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Patrick Reusse | Star Tribune | November 4, 2017

Molly Lohman provides Minnesota with stability in the middle

The Gophers are 22-2 overall, 11-2 in the Big Ten after opening the weekend with a three-set sweep of UMD.

Molly Lohman went through grade school in Mankato as the tallest person in her class. "Boy or girl," she said.

Tall girls appeal to basketball and volleyball coaches. Also swimming.

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Nicole Lohman, Molly's older sister, was a swimmer at Mankato West. "The coach said, 'Molly should be a swimmer, too,' because tallness was an advantage in the pool," said Janine Lohman, the girls' mother.

Too late. Molly had started playing volleyball in a more competitive manner as an eighth-grader, and she was hooked.

Mankato wasn't exactly a volleyball hotbed. The offseason play available consisted mostly of playing tournaments in the area. Molly wanted to develop her skills past the point of the girl who played volleyball because she was tall.

"I was talking to another mother, a friend of mine, about what Molly could do to get better and she told me about Northern Lights," Janine said.

Northern Lights is the junior volleyball club in Burnsville that has been helping to develop standout players for over two decades. Tryouts take place the day after the state high school championship matches are played in November.

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Mankato West's season ended in the first round of the section in Molly's sophomore season, and then Molly and her mother made the 75-minute drive to Burnsville in mid-November for tryouts.

There had been no advance notice of Lohman's potential before the tryouts. She was selected, at 15, for the Northern Lights "A" team in her age group.

"We didn't know how strict they were about being at practice," Janine said. "We had a family trip to Florida scheduled that we couldn't miss and Molly missed her first week of Northern Lights practice.

"And the first practice she was there, the reaction of the other parents was, 'Who is this girl? Why is she on the team? She's terrible.' "

That proved to be an erroneous scouting report. Eleven months later, in October of her junior season, Lohman gave a verbal commitment to the Gophers over numerous other college offers.

"Molly came in, got a grasp on the college game, and became a starter for us during the Big Ten season," Gophers coach Hugh McCutcheon. "She has been a four-year starter as a blocker. That doesn't happen often at this level."

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The Gophers were a youthful collection in 2014, with Sarah Wilhite and the Tapp twins, Hannah and Paige, as sophomores, and Lohman, a freshman, getting much work across the front.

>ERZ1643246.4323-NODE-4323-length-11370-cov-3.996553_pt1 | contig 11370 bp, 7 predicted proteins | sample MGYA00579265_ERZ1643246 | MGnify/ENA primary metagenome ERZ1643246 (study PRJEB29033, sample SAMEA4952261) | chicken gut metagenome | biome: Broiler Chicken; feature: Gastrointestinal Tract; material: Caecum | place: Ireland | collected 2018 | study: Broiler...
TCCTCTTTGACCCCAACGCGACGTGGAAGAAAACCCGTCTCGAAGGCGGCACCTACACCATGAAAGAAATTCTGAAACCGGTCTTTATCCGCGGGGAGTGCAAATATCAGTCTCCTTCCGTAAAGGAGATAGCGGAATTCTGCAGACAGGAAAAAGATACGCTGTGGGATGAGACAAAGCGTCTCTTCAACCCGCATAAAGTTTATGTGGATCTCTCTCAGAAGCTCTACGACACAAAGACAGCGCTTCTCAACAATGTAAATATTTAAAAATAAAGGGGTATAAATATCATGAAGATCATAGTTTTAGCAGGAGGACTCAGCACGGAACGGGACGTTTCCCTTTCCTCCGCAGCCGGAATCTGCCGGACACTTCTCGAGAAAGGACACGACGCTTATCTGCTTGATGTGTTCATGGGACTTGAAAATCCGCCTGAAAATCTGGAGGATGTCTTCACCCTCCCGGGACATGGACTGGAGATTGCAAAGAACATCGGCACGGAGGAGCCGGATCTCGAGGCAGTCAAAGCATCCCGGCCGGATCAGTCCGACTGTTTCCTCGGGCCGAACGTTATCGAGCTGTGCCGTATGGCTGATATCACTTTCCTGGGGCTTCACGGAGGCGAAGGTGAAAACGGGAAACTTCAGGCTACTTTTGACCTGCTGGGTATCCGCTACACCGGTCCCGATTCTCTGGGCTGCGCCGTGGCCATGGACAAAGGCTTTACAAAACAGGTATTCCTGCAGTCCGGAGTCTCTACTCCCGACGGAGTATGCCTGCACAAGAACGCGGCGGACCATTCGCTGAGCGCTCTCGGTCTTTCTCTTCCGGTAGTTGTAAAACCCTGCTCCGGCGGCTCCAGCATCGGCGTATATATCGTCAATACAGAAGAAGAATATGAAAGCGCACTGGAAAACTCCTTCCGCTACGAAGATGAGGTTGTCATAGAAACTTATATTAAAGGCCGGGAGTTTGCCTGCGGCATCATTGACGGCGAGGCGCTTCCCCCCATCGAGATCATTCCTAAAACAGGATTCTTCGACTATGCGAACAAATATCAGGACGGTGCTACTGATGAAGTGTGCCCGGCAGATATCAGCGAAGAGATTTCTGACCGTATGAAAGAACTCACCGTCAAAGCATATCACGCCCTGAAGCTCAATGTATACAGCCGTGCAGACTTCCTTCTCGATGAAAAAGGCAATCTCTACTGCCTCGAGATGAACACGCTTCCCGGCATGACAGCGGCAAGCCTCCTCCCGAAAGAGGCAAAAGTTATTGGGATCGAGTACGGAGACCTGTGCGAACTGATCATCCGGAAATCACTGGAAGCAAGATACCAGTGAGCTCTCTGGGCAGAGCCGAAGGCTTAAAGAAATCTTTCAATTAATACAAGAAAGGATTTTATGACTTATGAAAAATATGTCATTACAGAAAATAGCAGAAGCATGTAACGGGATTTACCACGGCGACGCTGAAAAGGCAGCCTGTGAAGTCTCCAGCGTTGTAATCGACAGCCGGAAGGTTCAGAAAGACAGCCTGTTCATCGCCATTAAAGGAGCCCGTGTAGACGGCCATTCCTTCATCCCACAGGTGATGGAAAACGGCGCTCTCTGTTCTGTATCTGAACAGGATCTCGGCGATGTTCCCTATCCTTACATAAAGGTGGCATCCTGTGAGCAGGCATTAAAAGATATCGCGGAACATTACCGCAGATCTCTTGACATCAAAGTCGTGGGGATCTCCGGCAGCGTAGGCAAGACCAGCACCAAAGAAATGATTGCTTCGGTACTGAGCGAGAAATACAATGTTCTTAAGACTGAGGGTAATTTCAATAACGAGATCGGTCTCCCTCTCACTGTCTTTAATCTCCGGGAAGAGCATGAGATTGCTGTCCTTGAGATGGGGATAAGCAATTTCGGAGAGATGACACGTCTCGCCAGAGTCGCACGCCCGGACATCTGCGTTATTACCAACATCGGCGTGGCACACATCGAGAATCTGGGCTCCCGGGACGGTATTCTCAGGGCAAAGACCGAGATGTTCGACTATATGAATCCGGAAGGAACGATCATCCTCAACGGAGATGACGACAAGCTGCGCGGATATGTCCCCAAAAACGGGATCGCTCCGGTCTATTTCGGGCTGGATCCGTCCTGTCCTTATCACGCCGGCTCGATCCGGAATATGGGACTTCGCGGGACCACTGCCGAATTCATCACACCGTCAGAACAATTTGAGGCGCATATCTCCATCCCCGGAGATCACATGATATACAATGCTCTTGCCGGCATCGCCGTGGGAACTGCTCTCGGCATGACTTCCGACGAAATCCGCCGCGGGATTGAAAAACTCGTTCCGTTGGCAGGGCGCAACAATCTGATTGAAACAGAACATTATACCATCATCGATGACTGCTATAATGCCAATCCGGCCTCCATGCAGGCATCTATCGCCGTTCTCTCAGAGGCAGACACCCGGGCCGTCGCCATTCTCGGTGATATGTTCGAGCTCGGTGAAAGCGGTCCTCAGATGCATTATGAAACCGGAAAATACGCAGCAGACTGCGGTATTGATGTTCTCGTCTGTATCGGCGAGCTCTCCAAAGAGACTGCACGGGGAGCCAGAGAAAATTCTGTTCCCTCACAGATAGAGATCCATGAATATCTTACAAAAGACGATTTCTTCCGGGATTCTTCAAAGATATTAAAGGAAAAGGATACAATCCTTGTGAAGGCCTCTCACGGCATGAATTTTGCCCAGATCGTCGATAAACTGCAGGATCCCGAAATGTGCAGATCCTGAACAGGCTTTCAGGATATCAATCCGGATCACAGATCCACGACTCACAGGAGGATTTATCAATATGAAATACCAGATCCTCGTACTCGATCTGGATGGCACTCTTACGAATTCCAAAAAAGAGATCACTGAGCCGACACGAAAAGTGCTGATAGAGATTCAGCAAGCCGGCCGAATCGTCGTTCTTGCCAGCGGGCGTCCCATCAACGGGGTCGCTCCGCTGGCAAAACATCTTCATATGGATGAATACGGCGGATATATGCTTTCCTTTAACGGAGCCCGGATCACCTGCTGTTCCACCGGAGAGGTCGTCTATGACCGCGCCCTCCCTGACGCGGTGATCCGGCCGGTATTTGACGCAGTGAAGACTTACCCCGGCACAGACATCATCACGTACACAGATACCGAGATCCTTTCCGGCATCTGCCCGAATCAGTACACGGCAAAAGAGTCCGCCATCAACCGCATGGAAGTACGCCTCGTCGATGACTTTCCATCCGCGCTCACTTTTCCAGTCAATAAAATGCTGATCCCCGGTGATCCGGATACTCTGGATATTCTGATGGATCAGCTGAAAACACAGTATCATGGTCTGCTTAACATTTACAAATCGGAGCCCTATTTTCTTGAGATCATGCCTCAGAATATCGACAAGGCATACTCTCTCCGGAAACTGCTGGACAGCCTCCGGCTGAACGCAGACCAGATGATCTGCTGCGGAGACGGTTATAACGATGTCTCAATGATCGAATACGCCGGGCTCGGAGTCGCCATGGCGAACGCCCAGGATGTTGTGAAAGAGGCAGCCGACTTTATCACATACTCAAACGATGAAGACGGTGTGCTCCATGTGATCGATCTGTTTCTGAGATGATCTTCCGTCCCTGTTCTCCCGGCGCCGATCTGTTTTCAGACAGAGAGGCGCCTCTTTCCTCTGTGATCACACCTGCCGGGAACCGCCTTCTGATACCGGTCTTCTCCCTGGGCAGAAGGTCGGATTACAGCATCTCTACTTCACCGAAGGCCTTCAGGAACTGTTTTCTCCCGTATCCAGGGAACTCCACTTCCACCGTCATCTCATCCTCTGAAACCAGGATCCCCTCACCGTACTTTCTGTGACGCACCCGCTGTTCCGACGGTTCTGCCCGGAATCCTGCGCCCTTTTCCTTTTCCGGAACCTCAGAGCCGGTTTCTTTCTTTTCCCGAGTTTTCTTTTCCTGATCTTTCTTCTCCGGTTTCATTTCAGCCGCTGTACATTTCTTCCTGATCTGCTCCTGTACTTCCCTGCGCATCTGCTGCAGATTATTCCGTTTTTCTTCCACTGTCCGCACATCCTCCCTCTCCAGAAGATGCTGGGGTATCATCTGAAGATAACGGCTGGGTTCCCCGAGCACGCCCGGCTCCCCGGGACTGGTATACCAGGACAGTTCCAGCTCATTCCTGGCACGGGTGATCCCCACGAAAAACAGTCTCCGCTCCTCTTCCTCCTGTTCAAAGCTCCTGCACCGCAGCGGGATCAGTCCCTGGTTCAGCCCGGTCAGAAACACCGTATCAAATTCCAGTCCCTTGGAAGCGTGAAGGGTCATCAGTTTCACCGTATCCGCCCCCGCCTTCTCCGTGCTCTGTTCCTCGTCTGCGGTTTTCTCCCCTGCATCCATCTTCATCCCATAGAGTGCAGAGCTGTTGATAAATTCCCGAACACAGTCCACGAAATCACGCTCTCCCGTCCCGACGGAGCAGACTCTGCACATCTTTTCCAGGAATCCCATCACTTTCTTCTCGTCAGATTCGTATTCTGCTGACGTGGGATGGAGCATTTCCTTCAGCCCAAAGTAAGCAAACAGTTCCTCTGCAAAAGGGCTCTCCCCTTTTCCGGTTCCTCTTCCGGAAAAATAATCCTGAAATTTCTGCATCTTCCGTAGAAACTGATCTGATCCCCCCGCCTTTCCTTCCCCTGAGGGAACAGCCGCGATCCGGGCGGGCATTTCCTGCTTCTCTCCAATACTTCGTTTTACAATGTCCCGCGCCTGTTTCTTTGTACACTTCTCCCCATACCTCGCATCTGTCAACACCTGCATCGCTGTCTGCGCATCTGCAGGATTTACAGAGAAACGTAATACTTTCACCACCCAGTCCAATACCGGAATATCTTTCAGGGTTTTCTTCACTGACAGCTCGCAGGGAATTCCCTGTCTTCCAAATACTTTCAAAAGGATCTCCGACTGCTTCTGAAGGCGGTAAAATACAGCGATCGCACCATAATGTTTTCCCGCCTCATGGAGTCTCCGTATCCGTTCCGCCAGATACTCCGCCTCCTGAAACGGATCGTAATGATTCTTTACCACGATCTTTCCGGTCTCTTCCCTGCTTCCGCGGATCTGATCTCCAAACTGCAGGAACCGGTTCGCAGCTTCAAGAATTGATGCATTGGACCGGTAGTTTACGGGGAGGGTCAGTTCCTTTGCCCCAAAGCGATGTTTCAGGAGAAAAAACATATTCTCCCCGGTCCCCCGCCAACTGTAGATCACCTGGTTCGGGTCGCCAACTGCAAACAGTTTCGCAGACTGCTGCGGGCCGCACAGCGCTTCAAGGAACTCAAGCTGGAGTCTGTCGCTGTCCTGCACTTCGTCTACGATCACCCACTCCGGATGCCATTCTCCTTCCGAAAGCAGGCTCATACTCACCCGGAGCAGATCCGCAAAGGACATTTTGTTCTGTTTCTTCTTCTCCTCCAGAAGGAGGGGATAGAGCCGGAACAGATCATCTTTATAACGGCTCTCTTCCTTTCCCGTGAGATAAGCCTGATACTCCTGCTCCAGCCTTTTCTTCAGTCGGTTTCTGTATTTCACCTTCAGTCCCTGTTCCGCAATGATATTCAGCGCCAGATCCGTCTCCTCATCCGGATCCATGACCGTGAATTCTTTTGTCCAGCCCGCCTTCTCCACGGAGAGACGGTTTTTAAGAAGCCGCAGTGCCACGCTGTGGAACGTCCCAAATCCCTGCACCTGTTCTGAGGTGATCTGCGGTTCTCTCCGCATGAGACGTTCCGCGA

Those Gophers were under .500 in the Big Ten and ended a streak of 15 consecutive NCAA tournaments. It was not the start of a trend. The Gophers went to the Final Four in 2015 and 2016.

Now, Wilhite and the Hannah Tapp are playing in Italy, and Paige Tapp is training with USA Volleyball, and the 6-3 Lohman is a co-captain with Maddie Beal, and expected to provide senior leadership.

"Molly always has been quiet," Janine said. "It's an adjustment for her, to be more vocal."

Lohman was asked: Is it tougher for you to actually push younger teammates a bit than to try to block all those huge hitters in the Big Ten?

"Definitely, I think it is," she said. "The coaches have asked me to be more outgoing, particularly on the court when we're in trouble. I've had to push myself out of my comfort zone."

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The on-court fire comes more naturally to Samantha Seliger-Swenson, the terrific junior setter. The maturation of the Tapps, Wilhite and Lohman had much to do with back-to-back Final Four seasons, and so did the arrival of "Sam" as the quarterback.

There is again much youth across the Gophers' front, but this time with no slippage. The Gophers are 22-2 overall, 11-2 in the Big Ten after opening the weekend with a three-set sweep of Maryland on Friday night.

Janine did most of the driving on Molly's 75-minute commute from Mankato to Burnsville for three years with Northern Lights: three practices a week, mid-November to early July.

"Molly would sit in the back and do her homework one way, and we would talk the other," Janine said. "When Northern Lights was over, I actually started to miss those drives with her."

The Lohmans made the commute to the Twin Cities again Friday, this time with Nicole included. She graduated from Gustavus Adolphus last spring, after four years as a successful collegiate swimmer.

"I'll be there tonight," Nicole said earlier Friday. "Molly would be upset if I missed it. She likes that family support."

Family always has been important with the Lohmans, enough so it meant missing the first week of practices at Northern Lights. 

This article is written by Patrick Reusse from Star Tribune and was legally licensed via the Tribune Content Agency through the NewsCred publisher network. Please direct all licensing questions to legal@newscred.com.

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